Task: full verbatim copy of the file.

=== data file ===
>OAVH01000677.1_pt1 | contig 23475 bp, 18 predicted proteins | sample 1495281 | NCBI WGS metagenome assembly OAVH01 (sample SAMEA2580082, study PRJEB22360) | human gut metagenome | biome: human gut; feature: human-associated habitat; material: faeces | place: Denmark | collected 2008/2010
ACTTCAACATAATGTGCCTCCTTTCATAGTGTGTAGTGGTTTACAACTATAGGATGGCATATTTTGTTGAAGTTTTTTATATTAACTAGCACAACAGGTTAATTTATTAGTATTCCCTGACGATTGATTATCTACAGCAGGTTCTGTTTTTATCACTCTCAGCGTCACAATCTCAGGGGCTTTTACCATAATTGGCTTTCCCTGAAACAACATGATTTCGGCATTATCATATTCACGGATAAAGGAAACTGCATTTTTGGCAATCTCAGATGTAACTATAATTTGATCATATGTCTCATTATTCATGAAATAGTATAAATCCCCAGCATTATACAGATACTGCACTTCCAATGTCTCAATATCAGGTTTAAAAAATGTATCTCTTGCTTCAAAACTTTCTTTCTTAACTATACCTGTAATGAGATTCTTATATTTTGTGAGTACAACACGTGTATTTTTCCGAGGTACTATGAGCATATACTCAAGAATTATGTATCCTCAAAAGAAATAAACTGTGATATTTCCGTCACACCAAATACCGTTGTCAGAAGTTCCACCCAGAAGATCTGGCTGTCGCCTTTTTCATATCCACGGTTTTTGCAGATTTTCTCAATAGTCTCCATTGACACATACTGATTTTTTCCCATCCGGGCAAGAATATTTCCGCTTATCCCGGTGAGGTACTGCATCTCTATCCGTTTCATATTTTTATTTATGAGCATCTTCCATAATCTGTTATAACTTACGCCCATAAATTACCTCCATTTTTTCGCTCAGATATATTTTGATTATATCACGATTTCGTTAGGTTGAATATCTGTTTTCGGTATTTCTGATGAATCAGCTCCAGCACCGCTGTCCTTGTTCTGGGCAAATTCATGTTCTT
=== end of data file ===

>OAVH01000677.1_pt1 | contig 23475 bp, 18 predicted proteins | sample 1495281 | NCBI WGS metagenome assembly OAVH01 (sample SAMEA2580082, study PRJEB22360) | human gut metagenome | biome: human gut; feature: human-associated habitat; material: faeces | place: Denmark | collected 2008/2010
ACTTCAACATAATGTGCCTCCTTTCATAGTGTGTAGTGGTTTACAACTATAGGATGGCATATTTTGTTGAAGTTTTTTATATTAACTAGCACAACAGGTTAATTTATTAGTATTCCCTGACGATTGATTATCTACAGCAGGTTCTGTTTTTATCACTCTCAGCGTCACAATCTCAGGGGCTTTTACCATAATTGGCTTTCCCTGAAACAACATGATTTCGGCATTATCATATTCACGGATAAAGGAAACTGCATTTTTGGCAATCTCAGATGTAACTATAATTTGATCATATGTCTCATTATTCATGAAATAGTATAAATCCCCAGCATTATACAGATACTGCACTTCCAATGTCTCAATATCAGGTTTAAAAAATGTATCTCTTGCTTCAAAACTTTCTTTCTTAACTATACCTGTAATGAGATTCTTATATTTTGTGAGTACAACACGTGTATTTTTCCGAGGTACTATGAGCATATACTCAAGAATTATGTATCCTCAAAAGAAATAAACTGTGATATTTCCGTCACACCAAATACCGTTGTCAGAAGTTCCACCCAGAAGATCTGGCTGTCGCCTTTTTCATATCCACGGTTTTTGCAGATTTTCTCAATAGTCTCCATTGACACATACTGATTTTTTCCCATCCGGGCAAGAATATTTCCGCTTATCCCGGTGAGGTACTGCATCTCTATCCGTTTCATATTTTTATTTATGAGCATCTTCCATAATCTGTTATAACTTACGCCCATAAATTACCTCCATTTTTTCGCTCAGATATATTTTGATTATATCACGATTTCGTTAGGTTGAATATCTGTTTTCGGTATTTCTGATGAATCAGCTCCAGCACCGCTGTCCTTGTTCTGGGCAAATTCATGTTCTT